30. But if God so clothes the grass of the field, which is alive today and tomorrow is thrown into the furnace, will He not much more clothe you? You of little faith!

Why do we think the God who created us to be special among all His creatures would care less about our nurture than he does about the grass and flowers and such? Jesus says He will much more see to our clothing, which is to say He will much more see to all of our needs.

31. Do not worry then, saying, ‘What will we eat?’ or ‘What will we drink?’ or ‘What will we wear for clothing?’ 32. For the Gentiles eagerly seek all these things; for your heavenly Father knows that you need all these things.

In these verses He sums up what He’s been talking about, telling us to quit worrying. He says to Gentiles, which is used here to mean heathens, or non-believers, seek after all these things. Further, He says our heavenly Father knows we need these things. Our heavenly Father knows all our needs. We have no needs that come as a surprise to Him.

33. But seek first His kingdom and His righteousness, and all these things will be added to you.

Here, we have the key verse of the whole discourse. How backward we are in our approach. We seek to “get things” first—food, clothing, shelter, new cars, jewelry, and all manner of other things—and then when we get all that taken care of, we may give a few minutes of our time to think about God. Even then, we don’t truly seek His kingdom and His righteousness. Most of the time, our relationship with Him consists of muttering a few words of prayer now and then, and even then we’re usually asking Him to give us something.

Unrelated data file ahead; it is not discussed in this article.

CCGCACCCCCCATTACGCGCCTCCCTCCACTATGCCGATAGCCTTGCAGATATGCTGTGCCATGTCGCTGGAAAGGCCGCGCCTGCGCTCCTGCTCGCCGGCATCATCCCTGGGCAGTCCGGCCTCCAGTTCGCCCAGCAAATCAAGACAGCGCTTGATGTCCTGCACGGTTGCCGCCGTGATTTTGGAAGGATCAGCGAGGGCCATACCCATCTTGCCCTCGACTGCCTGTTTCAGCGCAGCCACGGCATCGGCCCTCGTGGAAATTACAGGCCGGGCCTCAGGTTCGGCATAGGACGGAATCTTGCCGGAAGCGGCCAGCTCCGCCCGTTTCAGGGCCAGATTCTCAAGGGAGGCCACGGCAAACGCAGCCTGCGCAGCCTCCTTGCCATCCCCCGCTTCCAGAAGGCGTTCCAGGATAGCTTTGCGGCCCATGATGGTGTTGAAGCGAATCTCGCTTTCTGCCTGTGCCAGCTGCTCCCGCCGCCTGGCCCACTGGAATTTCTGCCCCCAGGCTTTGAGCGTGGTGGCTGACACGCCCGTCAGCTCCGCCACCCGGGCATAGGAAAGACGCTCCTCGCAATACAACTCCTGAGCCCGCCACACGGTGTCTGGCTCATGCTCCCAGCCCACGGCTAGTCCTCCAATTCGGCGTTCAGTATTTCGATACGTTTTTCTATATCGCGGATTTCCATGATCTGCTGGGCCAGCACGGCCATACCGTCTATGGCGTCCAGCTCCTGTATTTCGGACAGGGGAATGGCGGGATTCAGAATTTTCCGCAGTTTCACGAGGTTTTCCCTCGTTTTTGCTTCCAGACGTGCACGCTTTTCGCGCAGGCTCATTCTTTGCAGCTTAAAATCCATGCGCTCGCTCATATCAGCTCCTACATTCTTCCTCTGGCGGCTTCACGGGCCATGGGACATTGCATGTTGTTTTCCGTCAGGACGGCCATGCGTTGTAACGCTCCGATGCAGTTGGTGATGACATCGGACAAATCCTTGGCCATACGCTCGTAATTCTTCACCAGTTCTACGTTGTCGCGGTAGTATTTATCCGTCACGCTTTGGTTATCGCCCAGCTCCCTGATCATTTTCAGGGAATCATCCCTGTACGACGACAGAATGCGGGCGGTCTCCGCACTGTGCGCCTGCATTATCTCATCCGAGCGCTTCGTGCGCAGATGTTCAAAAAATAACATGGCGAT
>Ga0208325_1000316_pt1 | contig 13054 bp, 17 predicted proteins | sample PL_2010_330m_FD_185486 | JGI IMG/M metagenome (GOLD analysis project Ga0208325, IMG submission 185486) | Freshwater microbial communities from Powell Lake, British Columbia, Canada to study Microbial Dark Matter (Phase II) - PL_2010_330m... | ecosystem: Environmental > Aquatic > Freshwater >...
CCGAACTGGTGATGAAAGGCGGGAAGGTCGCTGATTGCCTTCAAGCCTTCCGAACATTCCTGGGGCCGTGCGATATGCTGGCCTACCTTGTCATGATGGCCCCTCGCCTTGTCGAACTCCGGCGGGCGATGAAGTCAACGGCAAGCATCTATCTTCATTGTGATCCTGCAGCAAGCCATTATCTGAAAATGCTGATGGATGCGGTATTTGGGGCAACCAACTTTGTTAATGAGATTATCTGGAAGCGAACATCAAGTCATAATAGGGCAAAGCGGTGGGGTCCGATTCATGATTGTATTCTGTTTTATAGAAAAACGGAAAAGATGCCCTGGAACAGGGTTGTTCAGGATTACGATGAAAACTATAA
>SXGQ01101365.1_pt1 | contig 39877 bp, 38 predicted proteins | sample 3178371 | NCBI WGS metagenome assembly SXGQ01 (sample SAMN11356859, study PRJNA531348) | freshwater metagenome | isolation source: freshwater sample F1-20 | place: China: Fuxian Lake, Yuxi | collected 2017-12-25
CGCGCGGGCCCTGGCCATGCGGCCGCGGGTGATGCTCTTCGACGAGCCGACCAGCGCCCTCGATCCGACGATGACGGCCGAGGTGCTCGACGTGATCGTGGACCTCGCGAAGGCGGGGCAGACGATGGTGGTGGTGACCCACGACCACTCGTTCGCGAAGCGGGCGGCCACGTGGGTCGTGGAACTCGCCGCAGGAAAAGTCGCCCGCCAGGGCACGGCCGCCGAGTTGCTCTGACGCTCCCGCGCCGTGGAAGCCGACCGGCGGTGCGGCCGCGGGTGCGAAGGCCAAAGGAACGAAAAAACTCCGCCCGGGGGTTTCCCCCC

Jesus is telling us here to reverse our way of doing things. Firstbefore giving thought to our needs and wants—seek Him. Seek His kingdom. Seek His righteousness. Seek Him. When we do that, He will see to it that our needs are met.

31. So do not worry about tomorrow; for tomorrow will care for itself. Each day has enough trouble of its own.

As a wrap-up, Jesus tells us not to worry about tomorrow. I’ve heard it said many times that when we worry, we rob ourselves of both yesterday and tomorrow. It would appear Jesus concurs with that.